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Peter Wells: Telling Tales

Tue 3 Sep 2002 In: Books

Although Peter Wells is not yet 50, his memoir tells stories of a vanishing world. He recalls his life in the suburbs, the '60s and growing up gay - while Claire Gummer sums up his hard-hitting work. "I do believe that I grew up in what one could almost call a heterosexual tyranny," says Peter Wells. His spoken language, sprinkled with qualifiers, sounds quaint and carefully considered even donnish. Nevertheless a contrasting quality is unmistakably present: Wells' speech is impassioned. Long Loop Home, his new memoir, portrays New Zealand's recent past with a vividness that is breath-taking. It describes the nature of snobbery in a small colony, the devastating impact of scandal and the claustrophobia of towns that fancy themselves as cities. There's a mother's love (uncomprehending yet unconditional) and a father's helpless rage. All these elements evoke powerful memories, and not only in the mind of the man who wrote them. None steals the thunder of this memoir's major theme: growing up gay. English writer Patrick Gale has said, "People only think of the term gay in terms of sex, rather than in terms of the whole mindset". His novel Rough Music seeks to capture the gay child's "quite camp mindset", and that's exactly what Long Loop Home delivers. However Wells' memoir creates a more painful context (that heterosexual near-tyranny - of which he considers himself "a lucky survivor"). It is also more exquisitely crafted. The childhood focus and content of Long Loop Home overlaps that of Wells' debut novel. Boy Overboard (1997) drew superlatives from some reviewers, who likened it to Janet Frame's first novel. "In no way is Peter Wells' achievement any less than Frame's," Heather Murray trumpeted in New Zealand Books. "It is the fate of novels as good as this one to turn from base fiction into glittering literature, to be read by first-year students alongside Owls Do Cry" enthused the Listener's Anne French. Rapturous acclaim is a far cry from some responses to Peter's first book, Dangerous Desires. Although that ground-breaking collection of fiction won the 1992 NZ Book Award, its overt homoeroticism resulted in patronising write-ups by some reviewers. "I found the stories a bit claustrophobic, like being locked in a closet and physically importuned by someone you find resistable," wrote one. "Still, there is much prurient entertainment to be had in rediscovering the gay male's ability to be turned on by a stranger in a public toilet, his obsession with male physical beauty, his penchant for Judy Garland...." At least gays and lesbians have been accepted since then as part of New Zealand life. That's enormous progress, Peter says: "We're sort of like Middle Eastern food and flat whites. People now can't imagine the landscape without that component." Although few would say it aloud, some people still feel deep down that gay writing is of interest only to faggots. (Has anyone ever suggested that Frame's fiction is of interest only to the psychiatrically disturbed?). The flip side of that coin is that today's well-meaning liberals bend over backwards to insist that something like Michael Cunningham's The Hours or Peter Wells' Long Loop Home is NOT gay writing because it appeals to them and they're not gay. Such people are trying to be complimentary, but it doesn't quite come off.  Fortunately or unfortunately, Wells has had plenty of practice at being misunderstood. That's what much of Long Loop Home is about. "There's a huge misunderstanding of child homosexuality at present," he agrees, "quite a tragic misunderstanding about the nature of it." Until recently he felt his boyhood was sealed from him. "Perhaps it's part of growing up that you lose touch with that very primal sort of consciousness that you have as a child," he says. Also, there's the fact that "as gay men and lesbians we actually reinvent ourselves in a way that is more in tune with our own being, as we get older." It's hard to re-examine some of our experiences of growing up in a heterosexual universe: "We seal off painful experiences in rooms." All the same, when Wells began writing the pieces that comprise his memoir, he found them "extraordinarily easy." Long Loop Home details events and emotions he had not previously shared with even his most intimate companions such as the self-hating "stabbing dream" that followed a crisis in the lives of family friends. The memoir is frank, almost alarmingly so, yet Wells warns that it is "only one person's view". He says that in one draft he tried to warn people against taking "malicious pleasure" in what he wrote, but in the end an author has to accept that some readers will react that way. "I had a rule when I wrote... and that was that I would treat people with affection." Fiction offers a writer the freedom of a relatively boundless imagination. Non-fiction allows the freer discussion of ideas (Long Loop Home showcases Wells' considerable skills as an essayist). Paradoxically, non-fiction also creates a need "to be very careful or ultimately careless about the encroaching pallisade of real people and their concern about things not being said, not being told". Wells is sick of the "small-town, covert" nature of New Zealand society. He views his home town Auckland as just that: a town. It's another paradox, given his active role as a co-founder of the city-themed Auckland Writers' Festival which was held in May. So, perhaps, is the passion he has declared for Auckland. "I felt that in writing the book I was writing about a vanished world, or one that was on the point of vanishing," he says. "We need maps of our own past because to go into the future you do need to see your own past. Maori people have known that forever, and Pakeha people are very slow to come to a recognition of it." There speaks an historian. In print and on film Wells has recorded some real national treasures and heroes using an artist's eye for colour, an historian's attention to accuracy and a queer person's appreciation of camp. Auckland's extravagant Civic Theatre and Napier's delightful art-deco architecture were generally taken for granted before he polished them up and put them on show (now they're all the rage). He's also shone a spotlight on uncommon, unorthodox and somtimes unsung New Zealand heroes such as Freda Stark and Doug George. Georgina Beyer is waiting in the wings, the subject of another forthcoming documentary. For this, for being "a lucky survivor" and for everything else, Peter Wells is himself a national hero. Someone should give the man a medal. Claire Gummer is a lesbian journalist and writer. She was for a number of years editor of express gay and lesbian newspaper andwas recentlyto be found at Auckland's Women's Bookshop. Claire Gummer - 3rd September 2002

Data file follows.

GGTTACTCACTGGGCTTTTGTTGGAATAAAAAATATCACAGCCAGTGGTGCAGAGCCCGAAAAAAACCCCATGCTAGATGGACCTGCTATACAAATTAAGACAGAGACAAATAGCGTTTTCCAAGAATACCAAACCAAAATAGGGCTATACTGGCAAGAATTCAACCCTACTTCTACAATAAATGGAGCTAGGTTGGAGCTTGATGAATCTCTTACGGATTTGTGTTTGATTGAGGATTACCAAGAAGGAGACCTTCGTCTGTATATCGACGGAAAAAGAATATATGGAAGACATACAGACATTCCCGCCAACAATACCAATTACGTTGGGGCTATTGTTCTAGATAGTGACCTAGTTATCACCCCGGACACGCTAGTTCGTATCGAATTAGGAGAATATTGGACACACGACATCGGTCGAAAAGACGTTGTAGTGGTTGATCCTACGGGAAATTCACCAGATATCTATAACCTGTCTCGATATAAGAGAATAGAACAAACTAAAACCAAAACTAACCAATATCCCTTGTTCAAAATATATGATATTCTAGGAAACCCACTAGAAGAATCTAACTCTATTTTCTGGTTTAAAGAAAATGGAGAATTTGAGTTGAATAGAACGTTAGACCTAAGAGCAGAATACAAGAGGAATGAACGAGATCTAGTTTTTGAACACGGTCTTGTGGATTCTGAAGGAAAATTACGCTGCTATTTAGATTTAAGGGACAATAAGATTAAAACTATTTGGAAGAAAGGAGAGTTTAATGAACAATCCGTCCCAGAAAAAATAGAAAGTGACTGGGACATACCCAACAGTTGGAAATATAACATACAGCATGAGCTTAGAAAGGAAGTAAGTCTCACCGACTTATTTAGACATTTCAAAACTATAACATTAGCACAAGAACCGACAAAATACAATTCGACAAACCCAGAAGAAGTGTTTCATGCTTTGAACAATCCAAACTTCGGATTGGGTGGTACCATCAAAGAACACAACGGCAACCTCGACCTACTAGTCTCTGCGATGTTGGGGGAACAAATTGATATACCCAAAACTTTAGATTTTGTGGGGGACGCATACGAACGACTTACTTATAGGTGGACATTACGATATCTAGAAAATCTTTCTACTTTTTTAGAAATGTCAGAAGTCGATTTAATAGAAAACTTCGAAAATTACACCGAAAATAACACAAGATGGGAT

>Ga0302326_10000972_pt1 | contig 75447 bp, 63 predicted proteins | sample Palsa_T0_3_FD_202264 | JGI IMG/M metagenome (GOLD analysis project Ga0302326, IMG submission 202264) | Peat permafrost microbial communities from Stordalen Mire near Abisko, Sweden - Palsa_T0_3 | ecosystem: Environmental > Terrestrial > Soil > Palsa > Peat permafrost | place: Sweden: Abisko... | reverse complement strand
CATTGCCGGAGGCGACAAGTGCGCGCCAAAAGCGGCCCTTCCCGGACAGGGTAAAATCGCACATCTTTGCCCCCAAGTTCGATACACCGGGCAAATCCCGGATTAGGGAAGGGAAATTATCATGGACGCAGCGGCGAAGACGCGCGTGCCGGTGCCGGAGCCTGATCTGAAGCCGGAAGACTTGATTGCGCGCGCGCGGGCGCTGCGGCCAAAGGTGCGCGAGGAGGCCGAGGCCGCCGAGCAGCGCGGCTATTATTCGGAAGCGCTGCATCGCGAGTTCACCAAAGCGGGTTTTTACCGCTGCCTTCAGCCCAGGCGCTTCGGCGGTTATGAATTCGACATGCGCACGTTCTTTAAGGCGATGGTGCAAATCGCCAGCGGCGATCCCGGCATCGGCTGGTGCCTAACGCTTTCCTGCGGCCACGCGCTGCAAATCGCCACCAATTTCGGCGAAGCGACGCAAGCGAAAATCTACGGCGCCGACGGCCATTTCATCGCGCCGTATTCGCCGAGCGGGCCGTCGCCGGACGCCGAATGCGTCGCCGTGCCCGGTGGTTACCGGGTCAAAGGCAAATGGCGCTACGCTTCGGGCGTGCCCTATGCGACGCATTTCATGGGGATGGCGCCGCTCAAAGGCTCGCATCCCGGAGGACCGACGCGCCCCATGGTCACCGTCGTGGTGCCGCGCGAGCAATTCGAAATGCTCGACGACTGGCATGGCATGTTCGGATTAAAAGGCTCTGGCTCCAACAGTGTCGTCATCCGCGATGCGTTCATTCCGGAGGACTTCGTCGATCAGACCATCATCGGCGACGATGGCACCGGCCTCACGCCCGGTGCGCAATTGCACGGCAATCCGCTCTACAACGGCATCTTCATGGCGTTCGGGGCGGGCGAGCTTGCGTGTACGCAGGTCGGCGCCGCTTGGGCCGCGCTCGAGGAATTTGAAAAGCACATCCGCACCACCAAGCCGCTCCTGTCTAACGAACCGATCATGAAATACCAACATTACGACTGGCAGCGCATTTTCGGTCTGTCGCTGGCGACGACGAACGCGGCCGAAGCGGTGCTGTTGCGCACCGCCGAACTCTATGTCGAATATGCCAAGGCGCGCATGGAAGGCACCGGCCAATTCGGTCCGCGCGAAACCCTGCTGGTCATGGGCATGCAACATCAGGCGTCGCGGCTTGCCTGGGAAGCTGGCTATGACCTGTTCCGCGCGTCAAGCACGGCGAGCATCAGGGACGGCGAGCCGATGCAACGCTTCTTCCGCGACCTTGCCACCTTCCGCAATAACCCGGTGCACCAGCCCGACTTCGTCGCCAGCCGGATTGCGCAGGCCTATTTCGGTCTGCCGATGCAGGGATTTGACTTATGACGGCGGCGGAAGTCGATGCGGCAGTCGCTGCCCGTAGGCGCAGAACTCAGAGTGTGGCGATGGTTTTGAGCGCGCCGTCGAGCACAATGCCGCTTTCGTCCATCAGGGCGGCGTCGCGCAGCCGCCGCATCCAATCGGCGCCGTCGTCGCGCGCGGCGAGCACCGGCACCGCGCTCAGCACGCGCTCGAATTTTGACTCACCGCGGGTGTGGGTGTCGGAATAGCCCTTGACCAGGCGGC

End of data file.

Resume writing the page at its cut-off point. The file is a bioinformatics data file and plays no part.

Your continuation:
Credit: Claire Gummer

First published: Tuesday, 3rd September 2002 - 12:00pm